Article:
Commentary

Kings' Jonathan Quick is the difference

Updated: April 17, 2011, 5:31 PM ET
By Pierre LeBrun | ESPN.com

SAN JOSE, Calif. -- The blast from San Jose's Jason Demers found its way through legs and sticks, but there was Jonathan Quick, peering through the crowd Saturday night and not only making the save, but giving no rebound.

The 25-year-old netminder has stopped 76 of 79 shots directed his way through two games of a Western Conference quarterfinal series with the favored San Jose Sharks, and if the Los Angeles Kings are going to pull off the upset, it's going to start with Quick being the difference-maker.

So far, so good as the Kings go home to Los Angeles with a 1-1 split and Game 3 on Tuesday night at Staples Center, where Quick will again be front and center.

"Two things I like about his game: he can make the huge save, and he has the ability to bounce back from a goal he wishes he could do over again," Kings head coach Terry Murray told ESPN.com this weekend. "He can come back right away. He's mentally tough."

Case in point, Logan Couture's goal in Game 1 that squeezed through Quick's pads. Not a great goal. The Kings goalie has responded by allowing only one goal in nearly five periods of hockey since.

[+] EnlargeJonathan Quick
Andrew D. Bernstein/NHLI via Getty ImagesJonathan Quick has stopped 76 of 79 shots directed his way through two games of the Kings' Western Conference quarterfinal against the Sharks.

"He's a great goaltender," veteran Kings blueliner Willie Mitchell told ESPN.com. "He's got exceptional feet. There's a reason our shootout record was the way it is [Kings were NHL-best 10-2]. Because he's really good on the push, side to side, covers the bottom of the net. He doesn't give it up on a puck, he's a battler in the net. I think he has those attributes because it didn't come easy for him. He had to battle his way to get where he is now. It wasn't the conventional route, he was in the ECHL and the American League."

Quick, drafted 72nd overall by the Kings in the 2005 NHL entry draft, actually played in the ECHL, AHL and NHL all in the same year in 2007-08, albeit just a three-game stint with the Kings that season. After beginning the 2008-09 with AHL Manchester, he was brought up by the Kings and made the kind of splash that has kept him the starter with the big club.

Oh sure, there's been ups and downs. In his first NHL playoff series last spring he gave up 21 goals in six games to Vancouver, his .884 save percentage and 3.50 goals-against average from that series giving him pause for thought entering the offseason.

"It was a disappointing end to the season last year, and you want to be better than that," Quick told ESPN.com this weekend.

The native of Milford, Conn., committed himself more than ever in his summer workouts and arrived at camp ready to take the next step.

"Quick has been tremendous this year," Murray said. "From the day he got to the training camp, I think his game showed to be at the next level. He learned a lot from the playoffs last year. That was a great experience for him. Emotionally and mentally, he was ready to take it to the next level and he has."

When Quick showed up to camp, he had a new mate to share the net with. Jonathan Bernier had mastered the AHL level and was ready for his NHL promotion. Talk around the league was that perhaps Bernier would put a serious push into Quick early in the season, which would make things interesting, especially given how the playoffs ended last year.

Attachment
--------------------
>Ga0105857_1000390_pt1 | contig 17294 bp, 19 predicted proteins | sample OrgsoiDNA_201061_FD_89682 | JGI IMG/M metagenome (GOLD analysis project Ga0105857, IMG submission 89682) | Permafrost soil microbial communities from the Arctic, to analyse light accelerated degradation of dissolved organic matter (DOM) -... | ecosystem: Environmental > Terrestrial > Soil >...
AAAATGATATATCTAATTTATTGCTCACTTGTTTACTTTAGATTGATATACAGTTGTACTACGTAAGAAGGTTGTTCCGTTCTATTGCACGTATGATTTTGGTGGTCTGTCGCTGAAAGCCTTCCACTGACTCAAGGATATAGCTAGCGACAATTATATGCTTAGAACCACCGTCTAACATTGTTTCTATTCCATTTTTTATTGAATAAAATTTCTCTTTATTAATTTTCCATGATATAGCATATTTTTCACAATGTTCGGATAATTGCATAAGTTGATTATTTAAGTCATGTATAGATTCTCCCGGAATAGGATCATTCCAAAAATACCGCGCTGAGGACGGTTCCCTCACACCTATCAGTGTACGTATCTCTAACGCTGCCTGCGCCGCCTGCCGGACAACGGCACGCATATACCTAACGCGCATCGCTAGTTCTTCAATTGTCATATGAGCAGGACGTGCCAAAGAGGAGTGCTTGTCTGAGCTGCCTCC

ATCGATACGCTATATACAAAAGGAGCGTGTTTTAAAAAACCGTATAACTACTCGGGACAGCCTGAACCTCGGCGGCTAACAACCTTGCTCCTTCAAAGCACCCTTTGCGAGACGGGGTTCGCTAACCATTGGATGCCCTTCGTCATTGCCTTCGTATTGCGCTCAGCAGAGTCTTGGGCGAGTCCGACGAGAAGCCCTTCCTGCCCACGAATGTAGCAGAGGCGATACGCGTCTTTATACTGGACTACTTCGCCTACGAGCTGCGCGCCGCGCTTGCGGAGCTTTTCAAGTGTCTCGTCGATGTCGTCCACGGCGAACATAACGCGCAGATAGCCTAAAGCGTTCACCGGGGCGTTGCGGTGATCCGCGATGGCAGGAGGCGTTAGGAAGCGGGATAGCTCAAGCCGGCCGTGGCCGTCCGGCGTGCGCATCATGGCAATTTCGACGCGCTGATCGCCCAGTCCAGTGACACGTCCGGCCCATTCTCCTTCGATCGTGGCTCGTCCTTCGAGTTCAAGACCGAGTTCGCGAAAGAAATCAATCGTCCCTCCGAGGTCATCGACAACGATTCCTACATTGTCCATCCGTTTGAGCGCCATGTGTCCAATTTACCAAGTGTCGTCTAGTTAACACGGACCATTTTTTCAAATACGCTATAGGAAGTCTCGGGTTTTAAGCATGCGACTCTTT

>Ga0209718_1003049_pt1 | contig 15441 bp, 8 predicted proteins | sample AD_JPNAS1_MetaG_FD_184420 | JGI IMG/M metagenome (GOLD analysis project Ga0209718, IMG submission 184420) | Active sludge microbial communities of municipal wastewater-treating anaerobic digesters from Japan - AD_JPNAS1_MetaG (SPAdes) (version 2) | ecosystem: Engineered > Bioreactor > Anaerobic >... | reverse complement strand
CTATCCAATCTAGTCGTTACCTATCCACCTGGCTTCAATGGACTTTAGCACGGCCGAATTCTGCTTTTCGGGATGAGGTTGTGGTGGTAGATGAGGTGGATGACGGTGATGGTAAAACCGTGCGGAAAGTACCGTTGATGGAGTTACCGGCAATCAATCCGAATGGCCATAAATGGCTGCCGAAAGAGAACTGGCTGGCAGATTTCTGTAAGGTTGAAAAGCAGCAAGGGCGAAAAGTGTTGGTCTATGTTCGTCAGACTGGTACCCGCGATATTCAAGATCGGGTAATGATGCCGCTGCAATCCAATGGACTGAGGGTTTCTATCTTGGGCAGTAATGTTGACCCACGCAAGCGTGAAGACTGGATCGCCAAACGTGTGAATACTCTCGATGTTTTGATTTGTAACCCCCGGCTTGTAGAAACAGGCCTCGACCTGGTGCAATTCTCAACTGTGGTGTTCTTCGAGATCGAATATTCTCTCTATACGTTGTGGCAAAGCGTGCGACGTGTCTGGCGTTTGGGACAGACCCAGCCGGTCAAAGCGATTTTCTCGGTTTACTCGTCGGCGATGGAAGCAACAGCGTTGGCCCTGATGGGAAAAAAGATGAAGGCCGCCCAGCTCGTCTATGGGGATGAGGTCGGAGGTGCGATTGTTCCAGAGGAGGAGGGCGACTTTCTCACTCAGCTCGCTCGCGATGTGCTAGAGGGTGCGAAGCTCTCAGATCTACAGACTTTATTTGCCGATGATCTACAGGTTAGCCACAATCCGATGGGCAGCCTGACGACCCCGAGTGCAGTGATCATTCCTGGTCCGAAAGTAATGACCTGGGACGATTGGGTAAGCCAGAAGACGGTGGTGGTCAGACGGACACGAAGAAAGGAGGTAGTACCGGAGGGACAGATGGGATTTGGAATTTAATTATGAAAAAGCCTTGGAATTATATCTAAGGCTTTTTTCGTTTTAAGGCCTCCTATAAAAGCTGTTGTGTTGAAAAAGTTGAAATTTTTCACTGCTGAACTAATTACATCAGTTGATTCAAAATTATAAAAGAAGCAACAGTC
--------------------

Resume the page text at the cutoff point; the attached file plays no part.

Instead, despite a solid rookie year by the highly regarded Bernier, Quick tightened his grip on the No. 1 job with his best season yet (.918 save percentage, 2.24 GAA).

Did the appearance of Bernier push Quick?

"I didn't look at it like that, we're both on the same team and trying to win games for this team," Quick said. "No matter what the situation is, you want to be better. That's just the natural progression of making it in this league for the most part. Nothing else really came into play. You just want to better for your team and for yourself."

Murray said you can't discount Bernier's presence in all this.

"It's a healthy kind of challenge that we all face as players when new guys come in," said the veteran coach. "Bernier was a real good add to the hockey club. The relationship with him and Quick is healthy."

And that's the thing, the two netminders have been supportive of each other. You're never sure, really, how that's going to play out. After all, pro athletes are ultra-competitive. And when it comes to goalies in the history of this league, the battle for starts has had different tales. Just witness Carey Price and Jaroslav Halak last year in Montreal. There wasn't enough net for those two. One had to go.

It may be one day that the Kings will also move one of these two netminders, and according to an NHL scout we spoke to over the weekend, they don't have a wrong choice.

"Bernier is going to be stud of a goalie in this league, he's the real deal," said the scout. "But Quick has been real impressive for them as well. He reminds me so much of Curtis Joseph in his prime. He can make that save that takes your breath away."

"He's capable of making the 'wow' save all the time," Murray said.

Quick's tutelage got a boost last February when he sat back as the No. 3 goalie for Team USA and closely monitored how Olympic tournament MVP Ryan Miller and former Vezina winner Tim Thomas did their thing.

"Just the experience alone of being there in the locker room and with that group of guys and obviously seeing Millsy and Timmy do their thing, they're two of the best in the league," Quick said. "I learned a lot just watching how they prepared for their games. There's a reason they are where they are, and I certainly picked up some things."

One year later, it's fair to say he might just be in their league. All the more reason the Sharks have their work cut out over the next week.

Pierre LeBrun covers the NHL for ESPN.com.